Dimon said in June that he was preparing the bank for an economic “hurricane” caused by the Federal Reserve and Russia’s war in Ukraine.
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JPMorgan Chase CEO Jamie Dimon said Monday that the U.S. should forge ahead in pumping more oil and gas to help alleviate the global energy crisis, likening the situation to a national security risk of war-level proportions.
Speaking to CNBC, Dimon dubbed the crisis “pretty predictable” — occurring as it has from Europe’s historic overdependence on Russian energy — and urged Western allies to support the U.S. in taking a lead role in international energy security.
“In my view, America should have been pumping more oil and gas and it should have been supported,” Dimon told CNBC’s Julianna Tatelbaum at the JPM Techstars conference in London.
“America needs to play a real leadership role. America is the swing producer, not Saudi Arabia. We should have gotten that right starting in March,” he continued, referring to the onset of the energy crisis following Russia’s invasion of Ukraine on Feb. 24.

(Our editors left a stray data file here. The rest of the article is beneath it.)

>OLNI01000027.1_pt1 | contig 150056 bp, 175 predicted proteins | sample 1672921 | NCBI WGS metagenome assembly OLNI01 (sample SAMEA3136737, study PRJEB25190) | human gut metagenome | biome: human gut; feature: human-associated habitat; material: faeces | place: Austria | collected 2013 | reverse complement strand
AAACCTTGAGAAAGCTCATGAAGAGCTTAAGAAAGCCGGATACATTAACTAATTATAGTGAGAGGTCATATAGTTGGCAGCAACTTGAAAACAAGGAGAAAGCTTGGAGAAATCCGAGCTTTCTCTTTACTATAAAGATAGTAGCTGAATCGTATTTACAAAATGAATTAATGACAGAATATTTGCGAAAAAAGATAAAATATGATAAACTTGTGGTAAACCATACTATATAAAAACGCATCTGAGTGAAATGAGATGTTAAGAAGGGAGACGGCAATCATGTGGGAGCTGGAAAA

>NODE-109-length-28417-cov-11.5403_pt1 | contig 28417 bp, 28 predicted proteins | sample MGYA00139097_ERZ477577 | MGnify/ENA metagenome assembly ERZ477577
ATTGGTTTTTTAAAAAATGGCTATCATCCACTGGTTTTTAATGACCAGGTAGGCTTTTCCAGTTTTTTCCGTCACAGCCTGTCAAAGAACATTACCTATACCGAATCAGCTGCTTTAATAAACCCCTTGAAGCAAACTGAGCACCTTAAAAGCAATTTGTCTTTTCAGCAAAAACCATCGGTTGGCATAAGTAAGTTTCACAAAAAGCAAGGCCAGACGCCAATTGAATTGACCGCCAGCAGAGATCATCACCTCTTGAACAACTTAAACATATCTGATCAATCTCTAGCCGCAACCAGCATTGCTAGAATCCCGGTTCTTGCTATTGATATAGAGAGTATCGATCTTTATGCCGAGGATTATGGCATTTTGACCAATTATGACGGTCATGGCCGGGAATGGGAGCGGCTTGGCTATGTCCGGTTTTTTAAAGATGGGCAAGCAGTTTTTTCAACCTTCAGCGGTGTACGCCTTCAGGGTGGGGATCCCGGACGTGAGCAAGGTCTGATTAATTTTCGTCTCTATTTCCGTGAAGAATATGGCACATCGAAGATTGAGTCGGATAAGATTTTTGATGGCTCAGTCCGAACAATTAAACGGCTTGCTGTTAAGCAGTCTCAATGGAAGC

Europe — once a major importer of Russian energy, relying on the country for up to 45% of its natural gas needs — has been at the forefront of that crisis; facing higher prices and dwindling supply as a result of sanctions levied against the Kremlin.
And while EU nations have hit targets to shore up gas supplies over the coming winter months, Dimon said leaders should now be looking ahead to future energy security concerns.
“We have a longer-term problem now, which is the world is not producing enough oil and gas to reduce coal, make the transition [to green energy], produce security for people,” he said.
“I would put it in the critical category. This should be treated almost as a matter of war at this point, nothing short of that,” he added.
‘It’s Pearl Harbor’
Referring to the war in Ukraine more broadly, Dimon dubbed it an attack of similar magnitude to that of Pearl Harbor or the invasion of Czechoslovakia in 1968.
“It’s Pearl Harbor, it’s Czechoslovakia, and it’s really an attack on the Western world,” he said.
However, the CEO said it also presented an opportunity for the West to “get its act together” and defend its values in the face of autocratic regimes.
“The autocratic world thinks that the Western world is a little lazy and incompetent — and there’s a little bit of truth to that,” said Dimon.
“This is the chance to get our act together and to solidify the Western, free, democratic, capitalist, free people, free movements, freedom of speech, free religion for the next century,” he continued.
“Because if we don’t get this one right, that kind of chaos you can see around the world for the next 50 years.”